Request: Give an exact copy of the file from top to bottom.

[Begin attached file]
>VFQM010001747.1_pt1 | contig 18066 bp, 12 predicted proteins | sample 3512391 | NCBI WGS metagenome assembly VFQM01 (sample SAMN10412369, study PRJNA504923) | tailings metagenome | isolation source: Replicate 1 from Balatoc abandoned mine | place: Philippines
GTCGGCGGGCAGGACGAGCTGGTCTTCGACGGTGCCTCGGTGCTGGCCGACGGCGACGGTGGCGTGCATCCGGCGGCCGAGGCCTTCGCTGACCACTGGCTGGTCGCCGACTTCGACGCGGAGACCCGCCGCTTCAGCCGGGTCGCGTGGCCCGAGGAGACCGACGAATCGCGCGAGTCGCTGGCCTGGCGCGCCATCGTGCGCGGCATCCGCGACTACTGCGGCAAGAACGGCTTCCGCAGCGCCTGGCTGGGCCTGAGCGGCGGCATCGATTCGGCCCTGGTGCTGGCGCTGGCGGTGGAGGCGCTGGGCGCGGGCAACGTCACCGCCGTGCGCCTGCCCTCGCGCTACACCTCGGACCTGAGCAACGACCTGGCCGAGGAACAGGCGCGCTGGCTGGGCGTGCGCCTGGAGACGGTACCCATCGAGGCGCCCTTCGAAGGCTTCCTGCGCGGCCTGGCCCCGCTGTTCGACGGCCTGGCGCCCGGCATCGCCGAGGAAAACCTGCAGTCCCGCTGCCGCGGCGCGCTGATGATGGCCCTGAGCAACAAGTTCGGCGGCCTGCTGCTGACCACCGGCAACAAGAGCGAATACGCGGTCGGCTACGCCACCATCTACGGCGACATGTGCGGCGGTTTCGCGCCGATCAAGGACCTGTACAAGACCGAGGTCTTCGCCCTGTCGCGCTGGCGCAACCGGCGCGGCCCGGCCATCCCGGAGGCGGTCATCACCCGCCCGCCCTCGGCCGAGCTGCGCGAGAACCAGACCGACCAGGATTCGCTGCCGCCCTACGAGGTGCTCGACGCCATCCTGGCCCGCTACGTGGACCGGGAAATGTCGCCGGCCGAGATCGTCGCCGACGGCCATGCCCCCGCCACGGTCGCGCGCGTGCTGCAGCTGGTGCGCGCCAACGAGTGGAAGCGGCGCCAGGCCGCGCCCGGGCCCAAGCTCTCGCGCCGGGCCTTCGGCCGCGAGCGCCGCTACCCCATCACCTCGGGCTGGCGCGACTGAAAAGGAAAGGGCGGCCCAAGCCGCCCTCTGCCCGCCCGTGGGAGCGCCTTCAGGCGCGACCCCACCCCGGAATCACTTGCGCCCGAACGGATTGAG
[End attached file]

>VFQM010001747.1_pt1 | contig 18066 bp, 12 predicted proteins | sample 3512391 | NCBI WGS metagenome assembly VFQM01 (sample SAMN10412369, study PRJNA504923) | tailings metagenome | isolation source: Replicate 1 from Balatoc abandoned mine | place: Philippines
GTCGGCGGGCAGGACGAGCTGGTCTTCGACGGTGCCTCGGTGCTGGCCGACGGCGACGGTGGCGTGCATCCGGCGGCCGAGGCCTTCGCTGACCACTGGCTGGTCGCCGACTTCGACGCGGAGACCCGCCGCTTCAGCCGGGTCGCGTGGCCCGAGGAGACCGACGAATCGCGCGAGTCGCTGGCCTGGCGCGCCATCGTGCGCGGCATCCGCGACTACTGCGGCAAGAACGGCTTCCGCAGCGCCTGGCTGGGCCTGAGCGGCGGCATCGATTCGGCCCTGGTGCTGGCGCTGGCGGTGGAGGCGCTGGGCGCGGGCAACGTCACCGCCGTGCGCCTGCCCTCGCGCTACACCTCGGACCTGAGCAACGACCTGGCCGAGGAACAGGCGCGCTGGCTGGGCGTGCGCCTGGAGACGGTACCCATCGAGGCGCCCTTCGAAGGCTTCCTGCGCGGCCTGGCCCCGCTGTTCGACGGCCTGGCGCCCGGCATCGCCGAGGAAAACCTGCAGTCCCGCTGCCGCGGCGCGCTGATGATGGCCCTGAGCAACAAGTTCGGCGGCCTGCTGCTGACCACCGGCAACAAGAGCGAATACGCGGTCGGCTACGCCACCATCTACGGCGACATGTGCGGCGGTTTCGCGCCGATCAAGGACCTGTACAAGACCGAGGTCTTCGCCCTGTCGCGCTGGCGCAACCGGCGCGGCCCGGCCATCCCGGAGGCGGTCATCACCCGCCCGCCCTCGGCCGAGCTGCGCGAGAACCAGACCGACCAGGATTCGCTGCCGCCCTACGAGGTGCTCGACGCCATCCTGGCCCGCTACGTGGACCGGGAAATGTCGCCGGCCGAGATCGTCGCCGACGGCCATGCCCCCGCCACGGTCGCGCGCGTGCTGCAGCTGGTGCGCGCCAACGAGTGGAAGCGGCGCCAGGCCGCGCCCGGGCCCAAGCTCTCGCGCCGGGCCTTCGGCCGCGAGCGCCGCTACCCCATCACCTCGGGCTGGCGCGACTGAAAAGGAAAGGGCGGCCCAAGCCGCCCTCTGCCCGCCCGTGGGAGCGCCTTCAGGCGCGACCCCACCCCGGAATCACTTGCGCCCGAACGGATTGAG